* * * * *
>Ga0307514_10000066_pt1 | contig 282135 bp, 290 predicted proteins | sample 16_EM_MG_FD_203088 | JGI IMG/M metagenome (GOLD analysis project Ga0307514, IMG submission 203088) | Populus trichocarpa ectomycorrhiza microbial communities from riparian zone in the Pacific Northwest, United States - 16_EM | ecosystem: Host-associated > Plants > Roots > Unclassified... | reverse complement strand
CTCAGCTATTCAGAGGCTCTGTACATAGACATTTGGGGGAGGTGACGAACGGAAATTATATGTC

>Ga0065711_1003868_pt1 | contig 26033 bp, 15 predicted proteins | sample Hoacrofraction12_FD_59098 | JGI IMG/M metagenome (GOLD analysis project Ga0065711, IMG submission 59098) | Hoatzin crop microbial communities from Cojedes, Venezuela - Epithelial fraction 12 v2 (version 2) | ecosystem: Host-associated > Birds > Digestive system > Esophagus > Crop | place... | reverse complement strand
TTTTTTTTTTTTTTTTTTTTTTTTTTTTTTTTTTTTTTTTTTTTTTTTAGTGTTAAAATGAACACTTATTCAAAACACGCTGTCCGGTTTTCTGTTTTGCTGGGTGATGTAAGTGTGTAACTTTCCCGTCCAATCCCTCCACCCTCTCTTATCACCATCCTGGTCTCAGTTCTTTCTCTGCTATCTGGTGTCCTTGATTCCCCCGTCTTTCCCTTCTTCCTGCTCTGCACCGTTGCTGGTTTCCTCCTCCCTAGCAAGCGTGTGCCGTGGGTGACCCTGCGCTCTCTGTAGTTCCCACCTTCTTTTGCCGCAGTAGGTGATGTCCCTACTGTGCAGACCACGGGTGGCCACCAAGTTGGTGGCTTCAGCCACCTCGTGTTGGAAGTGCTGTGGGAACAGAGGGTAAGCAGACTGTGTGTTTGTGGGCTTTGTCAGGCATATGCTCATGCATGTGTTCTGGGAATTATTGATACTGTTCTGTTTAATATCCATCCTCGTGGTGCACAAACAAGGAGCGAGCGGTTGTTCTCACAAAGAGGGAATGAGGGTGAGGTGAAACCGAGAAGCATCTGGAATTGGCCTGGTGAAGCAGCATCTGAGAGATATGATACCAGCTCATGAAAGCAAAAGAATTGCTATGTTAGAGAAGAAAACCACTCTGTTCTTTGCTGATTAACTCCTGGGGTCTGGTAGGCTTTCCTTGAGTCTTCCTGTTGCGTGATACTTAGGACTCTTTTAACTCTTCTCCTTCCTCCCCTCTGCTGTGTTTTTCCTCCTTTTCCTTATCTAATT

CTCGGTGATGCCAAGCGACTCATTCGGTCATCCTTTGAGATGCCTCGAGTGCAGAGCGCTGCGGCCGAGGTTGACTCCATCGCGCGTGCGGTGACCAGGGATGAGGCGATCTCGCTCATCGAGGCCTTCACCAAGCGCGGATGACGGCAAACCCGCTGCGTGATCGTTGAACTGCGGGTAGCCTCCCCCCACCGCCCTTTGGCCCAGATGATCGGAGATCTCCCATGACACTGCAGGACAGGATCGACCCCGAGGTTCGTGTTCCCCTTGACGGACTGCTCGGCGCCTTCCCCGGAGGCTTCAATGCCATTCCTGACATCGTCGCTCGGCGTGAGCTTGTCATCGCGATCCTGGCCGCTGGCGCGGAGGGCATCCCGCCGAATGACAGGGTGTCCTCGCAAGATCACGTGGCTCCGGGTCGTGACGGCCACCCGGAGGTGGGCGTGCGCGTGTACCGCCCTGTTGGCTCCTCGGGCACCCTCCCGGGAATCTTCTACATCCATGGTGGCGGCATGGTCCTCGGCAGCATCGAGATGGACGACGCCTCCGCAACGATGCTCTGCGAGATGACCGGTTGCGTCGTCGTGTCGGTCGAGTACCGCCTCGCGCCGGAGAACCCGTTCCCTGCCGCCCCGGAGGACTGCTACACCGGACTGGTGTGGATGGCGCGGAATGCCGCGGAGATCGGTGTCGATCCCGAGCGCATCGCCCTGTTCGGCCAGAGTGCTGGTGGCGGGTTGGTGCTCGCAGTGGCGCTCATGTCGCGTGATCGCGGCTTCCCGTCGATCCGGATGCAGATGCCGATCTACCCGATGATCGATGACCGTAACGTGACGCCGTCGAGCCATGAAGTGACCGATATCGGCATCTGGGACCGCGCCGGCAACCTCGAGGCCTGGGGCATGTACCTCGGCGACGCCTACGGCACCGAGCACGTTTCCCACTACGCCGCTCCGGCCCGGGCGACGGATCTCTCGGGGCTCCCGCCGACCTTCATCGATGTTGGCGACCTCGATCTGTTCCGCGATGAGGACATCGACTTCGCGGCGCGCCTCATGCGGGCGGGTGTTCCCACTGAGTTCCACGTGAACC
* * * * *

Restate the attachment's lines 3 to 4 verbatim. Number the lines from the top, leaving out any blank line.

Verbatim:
>Ga0065711_1003868_pt1 | contig 26033 bp, 15 predicted proteins | sample Hoacrofraction12_FD_59098 | JGI IMG/M metagenome (GOLD analysis project Ga0065711, IMG submission 59098) | Hoatzin crop microbial communities from Cojedes, Venezuela - Epithelial fraction 12 v2 (version 2) | ecosystem: Host-associated > Birds > Digestive system > Esophagus > Crop | place... | reverse complement strand
TTTTTTTTTTTTTTTTTTTTTTTTTTTTTTTTTTTTTTTTTTTTTTTTAGTGTTAAAATGAACACTTATTCAAAACACGCTGTCCGGTTTTCTGTTTTGCTGGGTGATGTAAGTGTGTAACTTTCCCGTCCAATCCCTCCACCCTCTCTTATCACCATCCTGGTCTCAGTTCTTTCTCTGCTATCTGGTGTCCTTGATTCCCCCGTCTTTCCCTTCTTCCTGCTCTGCACCGTTGCTGGTTTCCTCCTCCCTAGCAAGCGTGTGCCGTGGGTGACCCTGCGCTCTCTGTAGTTCCCACCTTCTTTTGCCGCAGTAGGTGATGTCCCTACTGTGCAGACCACGGGTGGCCACCAAGTTGGTGGCTTCAGCCACCTCGTGTTGGAAGTGCTGTGGGAACAGAGGGTAAGCAGACTGTGTGTTTGTGGGCTTTGTCAGGCATATGCTCATGCATGTGTTCTGGGAATTATTGATACTGTTCTGTTTAATATCCATCCTCGTGGTGCACAAACAAGGAGCGAGCGGTTGTTCTCACAAAGAGGGAATGAGGGTGAGGTGAAACCGAGAAGCATCTGGAATTGGCCTGGTGAAGCAGCATCTGAGAGATATGATACCAGCTCATGAAAGCAAAAGAATTGCTATGTTAGAGAAGAAAACCACTCTGTTCTTTGCTGATTAACTCCTGGGGTCTGGTAGGCTTTCCTTGAGTCTTCCTGTTGCGTGATACTTAGGACTCTTTTAACTCTTCTCCTTCCTCCCCTCTGCTGTGTTTTTCCTCCTTTTCCTTATCTAATT